General Radio Decade Resistance Box No. 602L

This is a good used GR Decade Resistance Box. Manufactured by General Radio Company in Cambridge, Massachusetts to the highes standards. The case is lined with copper and the ground lug for the copper shielding is on the front panel.

From the catalogue:

"A convenient assembly of resistance cards in a single cabinet with switches is a necessary laboratory accessory wherever electrical measurements are made. Such boxes are constantly used in circuits where a wide range of resistance values is required, as laboratory standards, bridge arms, and dummy generator and load resistors. The TYPE 602 Decade-Resistance Box is an assembly of two or more TYPE 510 Decade-Resistance Units in a single cabinet. Mechanical and electrical protection of the units is provided by the shielded walnut box and aluminum panel, which completely enclose both units and switch contacts. Two-, three-, four-, and five-dial decade assemblies are available. Each decade has eleven contact studs and ten resistance units, so that dials overlap. A detent mechanism assists in setting squarely on the contacts. This permits adjustments to be made without looking at the dials. The resistors are adjusted to have their specified values at their own terminals and not at the terminals of the box. The resistance measured at the box terminals will, therefore, be high by the switch contact and wiring resistance, which amounts to about 0.003 ohm per dial. This method of adjustment has been adopted primarily because no method in which the switch resistance is absorbed in some one unit of a decade can give the correct value of the total resistance for all settings of the various decades. There are also many types of measurement (voltage-divider and substitution bridge measurements, for example) in which the difference in two settings of a resistance box is significant. This difference is given correctly only when the individual resistors have been adjusted independently of switch resistance. The wiring also adds a small inductance, about 0.1 microhenry per decade. The resistance elements have no electrical connection with the shield, which is brought out to a separate terminal on the panel. All General Radio boxes are equally useful on direct and alternating current and maintain their usefulness for many applications well into the radio-frequency range."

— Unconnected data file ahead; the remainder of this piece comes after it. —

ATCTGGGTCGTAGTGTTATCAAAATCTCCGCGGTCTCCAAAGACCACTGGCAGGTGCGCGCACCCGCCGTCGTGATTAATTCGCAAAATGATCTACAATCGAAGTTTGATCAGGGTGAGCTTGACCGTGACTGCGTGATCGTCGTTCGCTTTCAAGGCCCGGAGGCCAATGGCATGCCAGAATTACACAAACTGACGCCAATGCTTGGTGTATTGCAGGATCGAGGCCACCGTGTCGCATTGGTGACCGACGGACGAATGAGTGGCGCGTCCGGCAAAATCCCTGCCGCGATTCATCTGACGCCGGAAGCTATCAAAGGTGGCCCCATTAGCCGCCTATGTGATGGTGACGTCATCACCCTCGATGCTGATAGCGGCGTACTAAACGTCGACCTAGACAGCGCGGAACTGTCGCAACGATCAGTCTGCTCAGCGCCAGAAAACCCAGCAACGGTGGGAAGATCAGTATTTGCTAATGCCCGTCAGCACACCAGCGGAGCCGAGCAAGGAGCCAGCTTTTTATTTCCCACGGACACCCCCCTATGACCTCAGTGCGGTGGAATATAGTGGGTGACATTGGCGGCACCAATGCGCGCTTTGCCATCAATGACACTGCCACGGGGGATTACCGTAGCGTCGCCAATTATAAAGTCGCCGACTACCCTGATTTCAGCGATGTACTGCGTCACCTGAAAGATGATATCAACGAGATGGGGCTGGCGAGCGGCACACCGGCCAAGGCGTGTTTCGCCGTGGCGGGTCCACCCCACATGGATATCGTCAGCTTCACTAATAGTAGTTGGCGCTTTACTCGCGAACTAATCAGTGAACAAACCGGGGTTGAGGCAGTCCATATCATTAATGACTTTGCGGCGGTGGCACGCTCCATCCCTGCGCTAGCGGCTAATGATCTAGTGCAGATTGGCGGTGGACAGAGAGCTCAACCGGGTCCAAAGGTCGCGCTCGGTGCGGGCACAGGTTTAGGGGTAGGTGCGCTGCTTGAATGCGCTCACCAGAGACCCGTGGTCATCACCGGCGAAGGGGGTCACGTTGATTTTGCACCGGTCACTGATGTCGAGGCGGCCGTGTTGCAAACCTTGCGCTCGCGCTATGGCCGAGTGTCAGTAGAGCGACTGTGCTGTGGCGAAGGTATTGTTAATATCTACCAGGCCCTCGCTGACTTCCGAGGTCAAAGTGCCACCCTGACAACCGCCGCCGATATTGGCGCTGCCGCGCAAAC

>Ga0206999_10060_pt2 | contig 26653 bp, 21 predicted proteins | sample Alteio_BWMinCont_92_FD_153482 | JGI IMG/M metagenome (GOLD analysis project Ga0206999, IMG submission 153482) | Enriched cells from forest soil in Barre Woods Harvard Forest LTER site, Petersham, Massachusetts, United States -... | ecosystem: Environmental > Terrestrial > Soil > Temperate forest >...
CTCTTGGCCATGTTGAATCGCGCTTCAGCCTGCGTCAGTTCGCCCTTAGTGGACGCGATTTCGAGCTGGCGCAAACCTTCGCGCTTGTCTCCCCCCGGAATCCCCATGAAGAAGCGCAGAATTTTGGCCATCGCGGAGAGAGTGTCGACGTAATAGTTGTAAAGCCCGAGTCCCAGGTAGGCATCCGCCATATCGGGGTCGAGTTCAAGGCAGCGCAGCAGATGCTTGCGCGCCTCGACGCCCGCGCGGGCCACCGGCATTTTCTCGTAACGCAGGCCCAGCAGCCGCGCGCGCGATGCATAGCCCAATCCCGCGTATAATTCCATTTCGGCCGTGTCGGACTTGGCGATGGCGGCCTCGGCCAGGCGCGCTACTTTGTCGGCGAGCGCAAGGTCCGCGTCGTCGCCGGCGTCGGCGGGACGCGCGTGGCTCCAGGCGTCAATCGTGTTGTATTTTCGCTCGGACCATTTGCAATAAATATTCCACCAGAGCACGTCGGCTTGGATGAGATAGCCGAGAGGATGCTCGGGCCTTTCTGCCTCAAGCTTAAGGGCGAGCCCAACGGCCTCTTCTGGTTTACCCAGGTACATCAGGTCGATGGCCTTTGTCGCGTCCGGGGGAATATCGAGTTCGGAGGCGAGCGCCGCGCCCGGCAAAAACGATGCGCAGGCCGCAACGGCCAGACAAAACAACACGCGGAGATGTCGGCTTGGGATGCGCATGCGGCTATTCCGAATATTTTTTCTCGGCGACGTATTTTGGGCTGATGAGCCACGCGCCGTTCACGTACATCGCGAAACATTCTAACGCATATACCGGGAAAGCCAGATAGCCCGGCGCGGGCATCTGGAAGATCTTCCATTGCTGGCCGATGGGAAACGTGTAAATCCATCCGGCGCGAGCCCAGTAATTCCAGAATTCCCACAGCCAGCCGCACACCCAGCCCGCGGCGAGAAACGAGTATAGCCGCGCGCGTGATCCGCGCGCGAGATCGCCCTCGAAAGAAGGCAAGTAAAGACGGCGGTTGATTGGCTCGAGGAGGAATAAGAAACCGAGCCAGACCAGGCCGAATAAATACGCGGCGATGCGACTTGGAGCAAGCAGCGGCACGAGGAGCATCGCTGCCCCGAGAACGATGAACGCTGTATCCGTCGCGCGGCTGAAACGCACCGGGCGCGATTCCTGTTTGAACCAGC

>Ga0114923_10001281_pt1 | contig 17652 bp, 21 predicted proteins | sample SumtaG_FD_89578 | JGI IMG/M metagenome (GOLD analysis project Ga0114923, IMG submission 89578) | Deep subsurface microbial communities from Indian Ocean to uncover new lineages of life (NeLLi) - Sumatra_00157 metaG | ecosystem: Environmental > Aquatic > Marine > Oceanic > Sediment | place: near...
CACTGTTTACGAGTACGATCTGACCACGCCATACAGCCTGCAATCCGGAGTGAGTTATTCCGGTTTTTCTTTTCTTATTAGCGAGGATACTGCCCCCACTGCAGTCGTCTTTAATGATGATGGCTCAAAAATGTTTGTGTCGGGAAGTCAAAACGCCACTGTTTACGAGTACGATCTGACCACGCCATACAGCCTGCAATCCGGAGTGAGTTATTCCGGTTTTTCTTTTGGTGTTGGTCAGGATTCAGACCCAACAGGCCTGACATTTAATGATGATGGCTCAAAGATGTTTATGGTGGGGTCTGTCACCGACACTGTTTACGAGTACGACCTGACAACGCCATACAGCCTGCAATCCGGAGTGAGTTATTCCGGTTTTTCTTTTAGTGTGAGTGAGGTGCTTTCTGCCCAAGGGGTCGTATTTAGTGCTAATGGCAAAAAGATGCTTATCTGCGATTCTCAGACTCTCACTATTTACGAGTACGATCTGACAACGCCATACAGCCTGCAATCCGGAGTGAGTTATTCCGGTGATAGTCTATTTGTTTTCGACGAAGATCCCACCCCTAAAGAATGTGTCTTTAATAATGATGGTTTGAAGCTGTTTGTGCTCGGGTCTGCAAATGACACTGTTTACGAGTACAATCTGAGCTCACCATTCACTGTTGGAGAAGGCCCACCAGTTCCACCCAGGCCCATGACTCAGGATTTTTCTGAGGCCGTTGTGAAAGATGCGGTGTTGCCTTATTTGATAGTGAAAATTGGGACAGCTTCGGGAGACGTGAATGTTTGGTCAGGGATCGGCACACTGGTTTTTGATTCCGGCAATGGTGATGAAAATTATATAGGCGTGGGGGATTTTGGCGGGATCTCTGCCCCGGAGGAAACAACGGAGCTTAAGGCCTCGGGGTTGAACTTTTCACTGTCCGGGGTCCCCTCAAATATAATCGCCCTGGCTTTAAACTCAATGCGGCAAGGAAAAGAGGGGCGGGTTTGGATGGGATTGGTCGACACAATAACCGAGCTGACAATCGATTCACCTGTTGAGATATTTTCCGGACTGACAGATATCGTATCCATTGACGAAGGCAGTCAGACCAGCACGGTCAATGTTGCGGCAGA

My Radio Shack reads 1.2 ohms with just the leads. See the switch setting in the far left picture.

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